Here are two numbers that say a lot about how investors view two key electric vehicle startups: $232,000 and $89 billion.
Toyota Motor is finally jumping into the electric vehicle race while defending its continued focus on hybrids as the best way to reduce carbon emissions.
Why it matters: Toyota earned a reputation for environmental leadership with its Prius hybrid back in 1997. But lately, it has been eclipsed by Tesla, the world leader in electric vehicles.
After yesterday's infrastructure-bill signing, President Biden, Vice President Harris and Cabinet members are beginning a months-long road show to showcase the benefits — beginning with a Biden trip today to a bridge in Woodstock, N.H.
The big picture: In addition to coast-to-coast travel, the plan includes local and national TV, social media, and Spanish-language and African American focused media.
Driverless trucks can't arrive soon enough.
The Justice Department said on Wednesday that it is suing Uber for allegedly charging "wait time" fees to passengers with disabilities who need more time to get into vehicles.
State of play: The department's complaint says that Uber "violates the [Americans with Disabilities Act] by failing to reasonably modify its wait time fee policy for passengers who, because of disability, need more than two minutes to get in an Uber car."
The U.S. government's auto safety regulator announced Tuesday it would award over $24 million to a former Hyundai employee who reported key information about safety defects.
Why it matters: Engineer Kim Gwang-ho provided evidence that Hyundai and sister company Kia were hiding a design flaw that was causing engines to seize and catch fire, according to law firm Constantine Cannon, which represents Kim.
For airlines, one of the biggest remaining pieces of the recovery puzzle just fell into place — the ban that had killed most international travel lifted on Monday.
State of play: Stocks backing the U.S. airlines that most actively serve international markets — American, Delta and United — have surged by 13%-16% since President Biden signed the order on Oct. 25.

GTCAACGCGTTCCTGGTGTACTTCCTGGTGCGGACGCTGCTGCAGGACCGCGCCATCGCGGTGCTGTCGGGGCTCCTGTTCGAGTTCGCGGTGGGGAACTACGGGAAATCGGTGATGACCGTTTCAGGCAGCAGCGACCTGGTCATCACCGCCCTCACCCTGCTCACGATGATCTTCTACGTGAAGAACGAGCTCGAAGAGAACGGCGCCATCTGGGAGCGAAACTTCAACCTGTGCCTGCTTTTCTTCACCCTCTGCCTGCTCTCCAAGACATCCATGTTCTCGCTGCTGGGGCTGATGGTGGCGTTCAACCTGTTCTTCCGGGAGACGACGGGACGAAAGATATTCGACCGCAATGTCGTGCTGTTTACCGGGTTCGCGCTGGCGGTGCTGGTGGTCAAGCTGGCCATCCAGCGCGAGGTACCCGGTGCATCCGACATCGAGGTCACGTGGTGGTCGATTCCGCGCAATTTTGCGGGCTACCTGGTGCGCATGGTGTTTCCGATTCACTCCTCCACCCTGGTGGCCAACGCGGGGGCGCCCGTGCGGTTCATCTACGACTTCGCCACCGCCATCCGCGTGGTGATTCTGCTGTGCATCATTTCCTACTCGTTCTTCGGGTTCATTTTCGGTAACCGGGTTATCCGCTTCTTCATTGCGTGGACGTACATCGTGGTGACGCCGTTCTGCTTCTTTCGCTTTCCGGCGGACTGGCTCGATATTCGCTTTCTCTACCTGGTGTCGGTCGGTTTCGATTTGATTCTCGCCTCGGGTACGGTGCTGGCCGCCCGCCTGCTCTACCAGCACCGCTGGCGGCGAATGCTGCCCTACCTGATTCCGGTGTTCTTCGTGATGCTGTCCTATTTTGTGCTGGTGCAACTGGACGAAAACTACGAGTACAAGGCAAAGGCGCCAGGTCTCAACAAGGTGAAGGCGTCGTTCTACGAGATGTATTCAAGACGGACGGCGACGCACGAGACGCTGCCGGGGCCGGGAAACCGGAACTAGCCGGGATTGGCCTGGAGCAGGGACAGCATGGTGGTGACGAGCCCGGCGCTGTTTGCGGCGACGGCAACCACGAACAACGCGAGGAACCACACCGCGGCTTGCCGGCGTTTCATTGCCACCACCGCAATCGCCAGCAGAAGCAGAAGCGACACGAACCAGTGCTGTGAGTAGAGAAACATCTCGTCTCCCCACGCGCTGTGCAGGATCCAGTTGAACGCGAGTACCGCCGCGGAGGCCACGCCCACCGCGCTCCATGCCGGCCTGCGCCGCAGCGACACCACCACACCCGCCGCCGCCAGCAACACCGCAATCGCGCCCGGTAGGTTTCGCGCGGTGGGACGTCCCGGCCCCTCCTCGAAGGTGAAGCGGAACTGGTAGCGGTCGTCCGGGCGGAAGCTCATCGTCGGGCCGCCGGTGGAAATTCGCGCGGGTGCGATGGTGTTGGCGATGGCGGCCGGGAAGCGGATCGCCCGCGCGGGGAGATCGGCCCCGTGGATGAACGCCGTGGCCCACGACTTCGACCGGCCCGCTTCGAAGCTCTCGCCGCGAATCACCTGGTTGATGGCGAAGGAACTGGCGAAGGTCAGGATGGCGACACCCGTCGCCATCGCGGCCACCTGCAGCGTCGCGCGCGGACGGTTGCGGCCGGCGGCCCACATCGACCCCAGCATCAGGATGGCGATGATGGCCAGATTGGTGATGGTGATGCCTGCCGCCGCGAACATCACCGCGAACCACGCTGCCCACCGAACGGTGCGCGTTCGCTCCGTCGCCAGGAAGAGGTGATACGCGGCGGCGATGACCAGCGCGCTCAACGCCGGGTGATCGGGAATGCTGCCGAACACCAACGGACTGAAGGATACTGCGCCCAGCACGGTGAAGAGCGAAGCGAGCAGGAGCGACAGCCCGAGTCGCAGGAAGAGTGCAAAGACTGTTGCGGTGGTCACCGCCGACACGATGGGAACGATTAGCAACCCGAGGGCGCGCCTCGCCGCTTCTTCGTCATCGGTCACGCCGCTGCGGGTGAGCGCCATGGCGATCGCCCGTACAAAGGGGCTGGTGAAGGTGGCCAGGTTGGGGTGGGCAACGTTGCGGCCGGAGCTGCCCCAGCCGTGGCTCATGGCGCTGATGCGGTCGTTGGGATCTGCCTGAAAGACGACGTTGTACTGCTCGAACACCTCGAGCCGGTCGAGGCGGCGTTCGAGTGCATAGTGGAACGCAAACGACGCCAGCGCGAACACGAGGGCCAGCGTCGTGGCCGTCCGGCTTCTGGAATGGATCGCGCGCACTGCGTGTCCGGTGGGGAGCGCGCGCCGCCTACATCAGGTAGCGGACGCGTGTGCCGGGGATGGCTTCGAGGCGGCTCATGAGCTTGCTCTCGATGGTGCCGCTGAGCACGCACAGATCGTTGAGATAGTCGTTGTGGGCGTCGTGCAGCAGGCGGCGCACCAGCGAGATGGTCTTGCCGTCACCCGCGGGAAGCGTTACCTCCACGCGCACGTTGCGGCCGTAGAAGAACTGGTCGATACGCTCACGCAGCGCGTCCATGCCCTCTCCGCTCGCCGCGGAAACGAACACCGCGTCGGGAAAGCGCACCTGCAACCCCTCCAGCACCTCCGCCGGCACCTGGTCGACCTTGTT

The country's first driverless trucks are now operating on local roads in Bentonville, Arkansas, shuttling merchandise for Walmart from a warehouse to a nearby store.
What's new: Walmart and its self-driving technology partner, Gatik, said today they had pulled the human safety driver from autonomous delivery trucks on a seven-mile route in the retailer's hometown — an industry first.
The big picture: Short urban routes are becoming more common as retailers like Walmart turn to hub-and-spoke distribution to fulfill growing online orders for same-day store pickup. Retailers need to be able to quickly move goods from micro-fulfillment centers to nearby stores.
What they're saying: “This milestone signifies a revolutionary breakthrough for the autonomous trucking industry,” said Gautam Narang, CEO and co-founder of Gatik, based in Mountain View, California.
Details: Four-year-old Gatik has been working with Walmart on middle-mile logistics in Bentonville since 2019, initially with both a safety driver and a second operator in the passenger seat.
The bottom line: Autonomous trucks are beginning to roll out.
Ford is arguably the most exciting electric-vehicle manufacturer in the U.S. at the moment. Even so, its market value is just 6% of Tesla's.
Why it matters: Ford's valuation is barely a rounding error compared to that of Tesla — indeed, Tesla's valuation rose by more than two Fords in a single day last month.
Electric air taxis might someday leap from rooftop to rooftop, delivering cargo or ferrying passengers above congested roadways — but not until they can solve a host of technical and regulatory hurdles.